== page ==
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On Deaf Ears: The Limits of the Bully Pulpit
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Edwards uses poll data; he includes a study of numerous presidential initiatives that were accompanied at the time by poll data on public opinions. Hence, he compares presidential approval ratings from before a speech to those taken after the speech; opinions on a national issue over time, accompanied by presidential campaigns on that issue; and some surveys based on political affiliation. From this, he argues that presidential efforts seldom had an impact.
He scrolls through some case histories: Reagan, Clinton, and George Washington as separate examples of presidents who were (1) conservative "communicators," (2) liberal "communicators," and (3) enjoyed personal veneration. Arguably none of these figures effectively molded public opinion.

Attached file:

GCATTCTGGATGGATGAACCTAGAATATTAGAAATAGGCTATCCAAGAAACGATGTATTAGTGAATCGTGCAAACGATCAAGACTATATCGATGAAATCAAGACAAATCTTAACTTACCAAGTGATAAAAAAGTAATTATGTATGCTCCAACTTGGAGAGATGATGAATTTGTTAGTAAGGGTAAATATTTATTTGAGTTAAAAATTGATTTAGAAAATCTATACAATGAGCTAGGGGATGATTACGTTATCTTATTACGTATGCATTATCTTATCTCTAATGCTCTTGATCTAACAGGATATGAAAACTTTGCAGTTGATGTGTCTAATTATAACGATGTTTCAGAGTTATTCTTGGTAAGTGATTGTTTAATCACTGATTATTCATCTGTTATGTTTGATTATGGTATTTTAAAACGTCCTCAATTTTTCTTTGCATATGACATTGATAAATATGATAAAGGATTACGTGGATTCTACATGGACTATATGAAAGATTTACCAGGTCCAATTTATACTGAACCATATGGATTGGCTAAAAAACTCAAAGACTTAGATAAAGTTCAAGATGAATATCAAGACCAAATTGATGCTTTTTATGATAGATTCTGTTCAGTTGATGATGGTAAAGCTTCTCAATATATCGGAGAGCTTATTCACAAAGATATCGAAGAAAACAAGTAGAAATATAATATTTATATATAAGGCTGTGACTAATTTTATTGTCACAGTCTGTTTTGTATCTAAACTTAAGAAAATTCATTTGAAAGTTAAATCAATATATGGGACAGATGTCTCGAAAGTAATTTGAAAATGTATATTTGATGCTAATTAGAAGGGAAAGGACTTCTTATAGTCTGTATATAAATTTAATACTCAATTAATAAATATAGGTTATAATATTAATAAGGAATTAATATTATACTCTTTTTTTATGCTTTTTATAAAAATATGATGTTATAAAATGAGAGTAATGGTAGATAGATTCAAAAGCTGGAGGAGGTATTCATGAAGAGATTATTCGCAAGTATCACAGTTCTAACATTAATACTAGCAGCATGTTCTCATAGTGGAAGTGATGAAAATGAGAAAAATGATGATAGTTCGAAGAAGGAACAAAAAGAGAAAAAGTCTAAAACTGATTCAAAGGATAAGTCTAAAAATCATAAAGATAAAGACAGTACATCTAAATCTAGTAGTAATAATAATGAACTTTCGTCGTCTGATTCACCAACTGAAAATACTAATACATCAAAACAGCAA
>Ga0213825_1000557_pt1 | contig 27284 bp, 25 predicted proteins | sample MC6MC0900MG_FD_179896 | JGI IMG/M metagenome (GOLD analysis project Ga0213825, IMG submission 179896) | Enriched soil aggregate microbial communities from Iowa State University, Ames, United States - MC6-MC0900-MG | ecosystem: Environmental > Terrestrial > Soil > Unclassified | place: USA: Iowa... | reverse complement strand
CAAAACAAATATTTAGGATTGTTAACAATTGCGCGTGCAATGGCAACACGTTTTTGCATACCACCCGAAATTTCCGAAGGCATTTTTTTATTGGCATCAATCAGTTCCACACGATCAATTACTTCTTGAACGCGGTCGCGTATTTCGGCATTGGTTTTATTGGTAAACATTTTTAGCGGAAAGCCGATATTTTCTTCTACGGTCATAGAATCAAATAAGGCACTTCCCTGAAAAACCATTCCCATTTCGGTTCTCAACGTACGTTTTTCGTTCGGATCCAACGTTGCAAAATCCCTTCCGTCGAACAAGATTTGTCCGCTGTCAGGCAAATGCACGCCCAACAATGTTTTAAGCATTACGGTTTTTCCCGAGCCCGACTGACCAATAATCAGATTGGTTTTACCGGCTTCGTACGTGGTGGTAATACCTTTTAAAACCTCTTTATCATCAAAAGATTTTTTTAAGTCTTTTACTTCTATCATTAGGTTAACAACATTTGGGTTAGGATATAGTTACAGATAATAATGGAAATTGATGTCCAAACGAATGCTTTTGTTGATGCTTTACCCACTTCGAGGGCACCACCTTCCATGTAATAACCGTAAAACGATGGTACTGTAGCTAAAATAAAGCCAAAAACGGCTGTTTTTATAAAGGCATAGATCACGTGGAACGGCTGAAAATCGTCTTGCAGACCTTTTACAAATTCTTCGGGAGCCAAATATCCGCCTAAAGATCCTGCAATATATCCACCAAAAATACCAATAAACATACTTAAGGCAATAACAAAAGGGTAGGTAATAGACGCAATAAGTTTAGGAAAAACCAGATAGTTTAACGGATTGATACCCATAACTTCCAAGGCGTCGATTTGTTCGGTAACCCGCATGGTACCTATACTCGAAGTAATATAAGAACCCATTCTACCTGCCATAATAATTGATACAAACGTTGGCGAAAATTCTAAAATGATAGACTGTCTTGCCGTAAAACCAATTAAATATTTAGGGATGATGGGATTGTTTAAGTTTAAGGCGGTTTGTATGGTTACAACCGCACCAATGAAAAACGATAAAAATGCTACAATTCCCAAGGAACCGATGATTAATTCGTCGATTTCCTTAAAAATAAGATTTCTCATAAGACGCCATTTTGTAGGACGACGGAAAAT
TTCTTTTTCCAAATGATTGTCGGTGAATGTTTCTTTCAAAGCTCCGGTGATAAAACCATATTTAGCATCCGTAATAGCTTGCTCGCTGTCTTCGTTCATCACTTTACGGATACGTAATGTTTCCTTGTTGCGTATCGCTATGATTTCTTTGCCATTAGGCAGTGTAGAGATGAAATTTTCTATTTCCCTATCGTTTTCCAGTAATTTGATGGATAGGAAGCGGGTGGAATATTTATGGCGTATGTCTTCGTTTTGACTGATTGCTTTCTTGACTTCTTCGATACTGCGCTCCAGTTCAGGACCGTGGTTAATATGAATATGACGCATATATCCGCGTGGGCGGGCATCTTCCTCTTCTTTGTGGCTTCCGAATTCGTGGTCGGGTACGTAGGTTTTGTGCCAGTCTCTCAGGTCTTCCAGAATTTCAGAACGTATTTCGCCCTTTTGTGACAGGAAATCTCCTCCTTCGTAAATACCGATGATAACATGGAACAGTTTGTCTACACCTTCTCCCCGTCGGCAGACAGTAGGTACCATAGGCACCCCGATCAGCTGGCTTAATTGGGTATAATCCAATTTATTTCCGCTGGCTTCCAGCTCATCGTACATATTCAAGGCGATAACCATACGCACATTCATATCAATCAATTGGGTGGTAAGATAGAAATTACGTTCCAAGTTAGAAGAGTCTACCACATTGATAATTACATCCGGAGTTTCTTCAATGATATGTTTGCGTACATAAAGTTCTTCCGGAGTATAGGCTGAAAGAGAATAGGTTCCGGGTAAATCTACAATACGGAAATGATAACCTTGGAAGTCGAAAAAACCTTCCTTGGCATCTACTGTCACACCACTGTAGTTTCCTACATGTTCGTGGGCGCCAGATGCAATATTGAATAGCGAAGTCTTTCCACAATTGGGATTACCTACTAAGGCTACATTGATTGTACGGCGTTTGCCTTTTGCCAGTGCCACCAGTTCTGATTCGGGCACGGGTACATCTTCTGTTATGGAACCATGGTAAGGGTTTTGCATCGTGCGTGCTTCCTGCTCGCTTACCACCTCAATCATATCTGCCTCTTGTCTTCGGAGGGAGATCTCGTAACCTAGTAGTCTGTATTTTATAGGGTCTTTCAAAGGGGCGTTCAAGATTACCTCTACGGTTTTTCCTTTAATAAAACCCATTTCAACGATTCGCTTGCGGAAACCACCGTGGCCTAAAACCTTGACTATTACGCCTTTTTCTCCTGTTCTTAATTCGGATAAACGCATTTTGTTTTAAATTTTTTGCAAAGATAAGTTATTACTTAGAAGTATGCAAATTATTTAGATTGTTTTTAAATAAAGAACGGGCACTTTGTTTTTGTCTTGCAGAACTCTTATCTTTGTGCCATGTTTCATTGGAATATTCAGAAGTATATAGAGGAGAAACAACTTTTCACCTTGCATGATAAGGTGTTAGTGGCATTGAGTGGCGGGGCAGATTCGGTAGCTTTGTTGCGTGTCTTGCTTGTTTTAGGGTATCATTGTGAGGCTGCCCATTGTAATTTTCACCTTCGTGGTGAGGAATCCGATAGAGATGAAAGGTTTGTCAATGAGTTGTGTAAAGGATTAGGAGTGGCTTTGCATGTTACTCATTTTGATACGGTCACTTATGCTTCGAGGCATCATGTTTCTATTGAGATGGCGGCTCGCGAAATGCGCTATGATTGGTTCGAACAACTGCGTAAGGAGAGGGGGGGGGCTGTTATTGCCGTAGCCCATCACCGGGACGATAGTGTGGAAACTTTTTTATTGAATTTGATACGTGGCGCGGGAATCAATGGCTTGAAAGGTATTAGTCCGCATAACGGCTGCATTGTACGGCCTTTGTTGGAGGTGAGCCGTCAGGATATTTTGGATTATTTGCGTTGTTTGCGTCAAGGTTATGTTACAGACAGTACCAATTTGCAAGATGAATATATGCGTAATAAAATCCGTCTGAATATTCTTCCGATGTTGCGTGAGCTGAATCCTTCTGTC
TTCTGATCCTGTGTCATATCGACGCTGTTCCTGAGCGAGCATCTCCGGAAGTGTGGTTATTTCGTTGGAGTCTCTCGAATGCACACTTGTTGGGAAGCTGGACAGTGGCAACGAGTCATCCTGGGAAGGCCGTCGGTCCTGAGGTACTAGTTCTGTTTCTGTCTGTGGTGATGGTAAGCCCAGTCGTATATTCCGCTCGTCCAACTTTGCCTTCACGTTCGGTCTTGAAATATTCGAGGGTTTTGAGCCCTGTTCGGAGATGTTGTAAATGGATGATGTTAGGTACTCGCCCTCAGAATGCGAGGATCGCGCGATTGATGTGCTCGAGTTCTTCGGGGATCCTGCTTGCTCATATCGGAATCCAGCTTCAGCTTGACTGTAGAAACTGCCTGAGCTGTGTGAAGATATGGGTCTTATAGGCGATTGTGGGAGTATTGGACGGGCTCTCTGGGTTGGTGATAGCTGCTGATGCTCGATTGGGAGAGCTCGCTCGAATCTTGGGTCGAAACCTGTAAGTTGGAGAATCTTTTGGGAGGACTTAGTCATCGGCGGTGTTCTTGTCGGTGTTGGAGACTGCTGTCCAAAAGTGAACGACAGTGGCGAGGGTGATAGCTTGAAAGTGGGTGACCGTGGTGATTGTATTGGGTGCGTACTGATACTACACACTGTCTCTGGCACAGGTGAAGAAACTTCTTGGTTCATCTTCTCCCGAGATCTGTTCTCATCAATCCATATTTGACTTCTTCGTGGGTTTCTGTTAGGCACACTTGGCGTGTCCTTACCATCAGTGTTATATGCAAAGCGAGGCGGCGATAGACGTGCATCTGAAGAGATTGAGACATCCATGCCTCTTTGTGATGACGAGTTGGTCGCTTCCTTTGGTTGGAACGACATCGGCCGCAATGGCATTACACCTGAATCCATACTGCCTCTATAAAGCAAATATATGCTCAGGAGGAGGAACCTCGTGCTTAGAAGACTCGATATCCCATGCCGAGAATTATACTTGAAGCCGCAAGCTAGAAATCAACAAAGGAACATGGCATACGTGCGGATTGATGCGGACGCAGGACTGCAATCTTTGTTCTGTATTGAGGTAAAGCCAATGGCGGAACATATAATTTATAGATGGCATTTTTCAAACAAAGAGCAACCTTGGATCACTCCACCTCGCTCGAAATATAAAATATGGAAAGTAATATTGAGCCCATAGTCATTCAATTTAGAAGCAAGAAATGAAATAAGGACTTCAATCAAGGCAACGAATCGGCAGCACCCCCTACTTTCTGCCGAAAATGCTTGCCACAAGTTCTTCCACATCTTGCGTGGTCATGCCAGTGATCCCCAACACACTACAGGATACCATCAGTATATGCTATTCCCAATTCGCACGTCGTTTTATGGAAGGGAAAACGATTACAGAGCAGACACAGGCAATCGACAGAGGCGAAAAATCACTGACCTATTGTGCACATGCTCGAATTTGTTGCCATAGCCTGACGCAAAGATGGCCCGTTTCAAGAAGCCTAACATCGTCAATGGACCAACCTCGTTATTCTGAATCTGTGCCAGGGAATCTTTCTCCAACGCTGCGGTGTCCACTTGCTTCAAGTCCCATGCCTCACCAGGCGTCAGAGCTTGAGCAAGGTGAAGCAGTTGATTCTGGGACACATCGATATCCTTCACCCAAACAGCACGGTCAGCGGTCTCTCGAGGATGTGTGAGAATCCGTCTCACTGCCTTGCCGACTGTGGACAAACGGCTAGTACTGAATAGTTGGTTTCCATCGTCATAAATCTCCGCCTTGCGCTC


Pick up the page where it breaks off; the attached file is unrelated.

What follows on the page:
He turns to methods used, and how these methods were embraced, then abandoned, by individual administrations. It becomes clear that choice of technology follows campaigning fashion and initiatives from the opposition. Using the above-mentioned metrics, he concludes these are reliably neutralized by competition for the public's attention. Gradually he turns to the theoretical literature, comparing the empirical support for different understandings of how the presidency can affect public perceptions.
Occasionally Edwards' rightward bias damages his analysis, however. For example, he never admits the possibility that there were holes in Reagan's allegedly simple, conservative "philosophy"; the immense power of industrial lobbying groups used to take down Clinton's moderate health care plan is not even mentioned.Read more ›